That was last October, and since she’s been gone, I’ve been sifting through what she left behind. And she left behind A LOT, ten closets and an attic filled with dust and mildew and a frightful number of rodent droppings. She hoarded, you might say, (see party toothpicks above) and it’s true that like other members of her generation, my mother spent too much time saving things from the past. Yet somehow, she was always looking to the future, too. This bothered me over the years, the way she and my father never quite got the hang of living in the moment, but maybe we in our endlessly progressive throwaway society would do well to pay attention. As I paw through hundreds of cardboard boxes gone grimy and soft with age, I’m beginning to see that these leftovers are the fruits of my mother’s particular brand of hope. After all, why save every single one of those spare buttons that come with a new blouse if you don’t imagine that one fine day, you’ll wake up and fancy wearing that blouse, and it certainly wouldn’t do to go out with your collar gaping open.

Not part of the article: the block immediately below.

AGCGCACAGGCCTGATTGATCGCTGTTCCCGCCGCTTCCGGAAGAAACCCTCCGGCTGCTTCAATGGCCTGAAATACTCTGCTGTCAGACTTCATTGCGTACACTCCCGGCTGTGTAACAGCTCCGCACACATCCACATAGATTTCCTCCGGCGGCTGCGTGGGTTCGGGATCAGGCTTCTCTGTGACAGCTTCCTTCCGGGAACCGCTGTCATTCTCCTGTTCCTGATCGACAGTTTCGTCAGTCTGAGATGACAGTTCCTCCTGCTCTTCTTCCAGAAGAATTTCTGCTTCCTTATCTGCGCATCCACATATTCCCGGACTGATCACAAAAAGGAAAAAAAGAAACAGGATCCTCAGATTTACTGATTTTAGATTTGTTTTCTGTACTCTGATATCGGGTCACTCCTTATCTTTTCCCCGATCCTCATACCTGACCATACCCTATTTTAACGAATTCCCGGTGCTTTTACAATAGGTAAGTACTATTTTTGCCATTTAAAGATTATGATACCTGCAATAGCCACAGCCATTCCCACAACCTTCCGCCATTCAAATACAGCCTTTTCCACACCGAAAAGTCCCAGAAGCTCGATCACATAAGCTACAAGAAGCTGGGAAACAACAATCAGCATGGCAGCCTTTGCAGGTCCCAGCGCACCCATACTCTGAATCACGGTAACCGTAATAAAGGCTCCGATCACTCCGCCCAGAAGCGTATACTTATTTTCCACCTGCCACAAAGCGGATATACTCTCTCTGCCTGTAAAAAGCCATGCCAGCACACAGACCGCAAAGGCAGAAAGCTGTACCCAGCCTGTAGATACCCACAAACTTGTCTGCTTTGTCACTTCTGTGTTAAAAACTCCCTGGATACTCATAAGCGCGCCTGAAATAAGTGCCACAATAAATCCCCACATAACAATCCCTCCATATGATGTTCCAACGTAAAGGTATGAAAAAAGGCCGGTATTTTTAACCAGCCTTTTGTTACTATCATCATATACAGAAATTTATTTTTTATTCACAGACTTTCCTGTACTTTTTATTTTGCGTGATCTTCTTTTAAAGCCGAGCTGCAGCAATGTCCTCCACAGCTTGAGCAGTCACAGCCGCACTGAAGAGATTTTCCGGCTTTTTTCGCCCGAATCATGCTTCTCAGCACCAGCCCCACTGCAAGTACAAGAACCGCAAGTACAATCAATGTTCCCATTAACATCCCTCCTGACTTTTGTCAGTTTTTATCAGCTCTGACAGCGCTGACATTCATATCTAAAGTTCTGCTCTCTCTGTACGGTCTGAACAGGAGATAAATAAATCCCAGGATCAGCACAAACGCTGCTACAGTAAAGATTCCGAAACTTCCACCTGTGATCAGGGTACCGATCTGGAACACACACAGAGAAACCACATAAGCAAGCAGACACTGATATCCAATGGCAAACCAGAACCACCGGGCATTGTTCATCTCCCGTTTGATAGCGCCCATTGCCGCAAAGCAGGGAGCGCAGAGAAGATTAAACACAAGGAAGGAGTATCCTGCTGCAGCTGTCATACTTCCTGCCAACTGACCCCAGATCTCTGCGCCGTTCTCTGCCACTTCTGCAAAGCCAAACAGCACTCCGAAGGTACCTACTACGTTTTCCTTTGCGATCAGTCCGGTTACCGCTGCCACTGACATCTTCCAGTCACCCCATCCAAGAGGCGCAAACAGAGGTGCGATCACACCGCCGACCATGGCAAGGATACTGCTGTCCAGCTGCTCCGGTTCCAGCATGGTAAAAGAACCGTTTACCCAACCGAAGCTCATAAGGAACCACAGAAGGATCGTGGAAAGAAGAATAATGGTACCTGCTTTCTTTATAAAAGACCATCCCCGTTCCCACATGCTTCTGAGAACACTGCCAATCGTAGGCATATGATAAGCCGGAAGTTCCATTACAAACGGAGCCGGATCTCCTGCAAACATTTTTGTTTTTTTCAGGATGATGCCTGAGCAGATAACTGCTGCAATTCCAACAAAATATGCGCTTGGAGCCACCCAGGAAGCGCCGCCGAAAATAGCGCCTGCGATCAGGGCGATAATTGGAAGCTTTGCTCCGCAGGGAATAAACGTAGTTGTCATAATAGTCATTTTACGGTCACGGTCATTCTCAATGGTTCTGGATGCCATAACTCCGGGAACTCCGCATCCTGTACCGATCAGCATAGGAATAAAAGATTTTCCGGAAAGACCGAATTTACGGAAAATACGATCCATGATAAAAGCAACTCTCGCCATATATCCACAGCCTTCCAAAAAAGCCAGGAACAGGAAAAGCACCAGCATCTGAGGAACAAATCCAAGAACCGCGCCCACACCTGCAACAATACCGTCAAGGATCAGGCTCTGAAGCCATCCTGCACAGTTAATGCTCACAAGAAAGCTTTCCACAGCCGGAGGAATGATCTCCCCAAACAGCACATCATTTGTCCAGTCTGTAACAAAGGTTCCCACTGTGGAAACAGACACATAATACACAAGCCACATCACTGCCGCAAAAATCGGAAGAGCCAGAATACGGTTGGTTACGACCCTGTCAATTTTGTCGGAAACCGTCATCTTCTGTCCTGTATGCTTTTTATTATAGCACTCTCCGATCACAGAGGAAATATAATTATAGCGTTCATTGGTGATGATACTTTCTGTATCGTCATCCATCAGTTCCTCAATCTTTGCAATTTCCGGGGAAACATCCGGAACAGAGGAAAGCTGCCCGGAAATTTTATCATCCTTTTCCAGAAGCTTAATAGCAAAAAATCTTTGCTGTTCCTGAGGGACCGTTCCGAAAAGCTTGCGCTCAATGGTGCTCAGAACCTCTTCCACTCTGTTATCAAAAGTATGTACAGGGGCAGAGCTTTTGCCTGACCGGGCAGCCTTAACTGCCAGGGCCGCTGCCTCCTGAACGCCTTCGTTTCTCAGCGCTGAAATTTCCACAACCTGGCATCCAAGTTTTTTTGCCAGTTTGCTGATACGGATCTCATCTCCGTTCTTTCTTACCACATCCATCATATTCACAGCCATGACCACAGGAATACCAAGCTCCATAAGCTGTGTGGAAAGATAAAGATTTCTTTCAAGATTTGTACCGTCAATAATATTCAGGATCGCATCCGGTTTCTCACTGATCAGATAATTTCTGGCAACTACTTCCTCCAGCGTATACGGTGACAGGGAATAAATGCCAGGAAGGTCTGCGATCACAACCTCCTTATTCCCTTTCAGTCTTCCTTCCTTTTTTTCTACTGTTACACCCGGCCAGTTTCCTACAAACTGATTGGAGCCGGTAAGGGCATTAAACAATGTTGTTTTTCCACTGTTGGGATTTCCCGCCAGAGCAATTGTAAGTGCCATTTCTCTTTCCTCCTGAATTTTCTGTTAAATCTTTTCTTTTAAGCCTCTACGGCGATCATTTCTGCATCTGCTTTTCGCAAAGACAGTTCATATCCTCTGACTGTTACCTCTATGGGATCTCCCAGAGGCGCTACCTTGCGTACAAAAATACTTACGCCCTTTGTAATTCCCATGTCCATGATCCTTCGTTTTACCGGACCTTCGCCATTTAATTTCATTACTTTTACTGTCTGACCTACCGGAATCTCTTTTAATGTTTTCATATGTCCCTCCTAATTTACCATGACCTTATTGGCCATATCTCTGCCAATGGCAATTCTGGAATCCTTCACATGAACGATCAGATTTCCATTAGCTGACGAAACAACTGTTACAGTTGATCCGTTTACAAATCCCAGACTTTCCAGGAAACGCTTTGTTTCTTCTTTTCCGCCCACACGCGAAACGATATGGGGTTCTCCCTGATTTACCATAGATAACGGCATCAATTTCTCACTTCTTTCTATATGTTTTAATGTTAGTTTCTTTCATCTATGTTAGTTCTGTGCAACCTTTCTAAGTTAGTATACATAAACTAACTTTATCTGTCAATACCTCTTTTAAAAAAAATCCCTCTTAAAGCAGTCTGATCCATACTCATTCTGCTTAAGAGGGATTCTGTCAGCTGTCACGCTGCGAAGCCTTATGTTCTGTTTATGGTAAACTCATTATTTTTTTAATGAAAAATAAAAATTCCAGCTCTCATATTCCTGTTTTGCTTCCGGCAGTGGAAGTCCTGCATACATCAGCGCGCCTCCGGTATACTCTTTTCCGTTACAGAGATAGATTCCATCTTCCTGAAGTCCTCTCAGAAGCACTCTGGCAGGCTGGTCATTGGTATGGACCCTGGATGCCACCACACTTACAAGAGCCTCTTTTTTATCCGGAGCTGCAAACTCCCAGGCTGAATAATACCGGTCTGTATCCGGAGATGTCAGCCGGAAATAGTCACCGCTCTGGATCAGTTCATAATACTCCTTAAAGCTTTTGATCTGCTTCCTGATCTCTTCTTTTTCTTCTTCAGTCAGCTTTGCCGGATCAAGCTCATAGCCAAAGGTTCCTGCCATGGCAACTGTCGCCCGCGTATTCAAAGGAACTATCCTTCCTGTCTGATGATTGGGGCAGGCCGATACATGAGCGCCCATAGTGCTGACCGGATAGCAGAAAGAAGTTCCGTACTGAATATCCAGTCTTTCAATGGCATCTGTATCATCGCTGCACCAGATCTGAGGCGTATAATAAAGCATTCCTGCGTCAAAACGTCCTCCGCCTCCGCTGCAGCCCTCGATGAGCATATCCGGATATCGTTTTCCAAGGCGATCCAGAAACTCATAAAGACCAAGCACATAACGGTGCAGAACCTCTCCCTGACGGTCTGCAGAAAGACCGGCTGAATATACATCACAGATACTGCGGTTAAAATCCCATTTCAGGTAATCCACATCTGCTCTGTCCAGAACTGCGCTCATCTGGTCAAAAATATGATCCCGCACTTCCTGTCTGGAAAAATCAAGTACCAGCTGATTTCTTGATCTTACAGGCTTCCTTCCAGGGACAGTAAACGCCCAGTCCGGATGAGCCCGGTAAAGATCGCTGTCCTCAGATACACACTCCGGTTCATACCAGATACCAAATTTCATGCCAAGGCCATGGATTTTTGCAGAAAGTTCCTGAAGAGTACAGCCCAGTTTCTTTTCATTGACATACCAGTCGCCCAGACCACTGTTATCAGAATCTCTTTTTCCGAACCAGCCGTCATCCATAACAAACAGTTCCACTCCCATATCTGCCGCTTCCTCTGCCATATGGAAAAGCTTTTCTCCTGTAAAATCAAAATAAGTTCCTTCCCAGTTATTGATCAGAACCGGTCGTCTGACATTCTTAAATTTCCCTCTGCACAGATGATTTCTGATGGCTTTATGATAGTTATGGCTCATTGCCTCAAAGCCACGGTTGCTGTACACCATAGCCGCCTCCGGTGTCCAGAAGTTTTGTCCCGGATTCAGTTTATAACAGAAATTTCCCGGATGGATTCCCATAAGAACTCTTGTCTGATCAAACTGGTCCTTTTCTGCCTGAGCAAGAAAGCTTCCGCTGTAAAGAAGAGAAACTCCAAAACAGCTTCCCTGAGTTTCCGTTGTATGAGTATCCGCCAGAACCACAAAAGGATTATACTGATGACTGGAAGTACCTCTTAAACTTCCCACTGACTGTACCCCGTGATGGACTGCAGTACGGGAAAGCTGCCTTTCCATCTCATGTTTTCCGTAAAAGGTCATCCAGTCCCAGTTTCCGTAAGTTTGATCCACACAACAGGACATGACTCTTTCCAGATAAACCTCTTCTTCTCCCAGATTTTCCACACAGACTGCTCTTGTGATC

So join me. I’d love the company as I journey into the dingy corners of this moldy and mysterious place, my mother’s attic.

Generational pic, Mothers Day, 2012
Generational pic, Mothers Day, 2012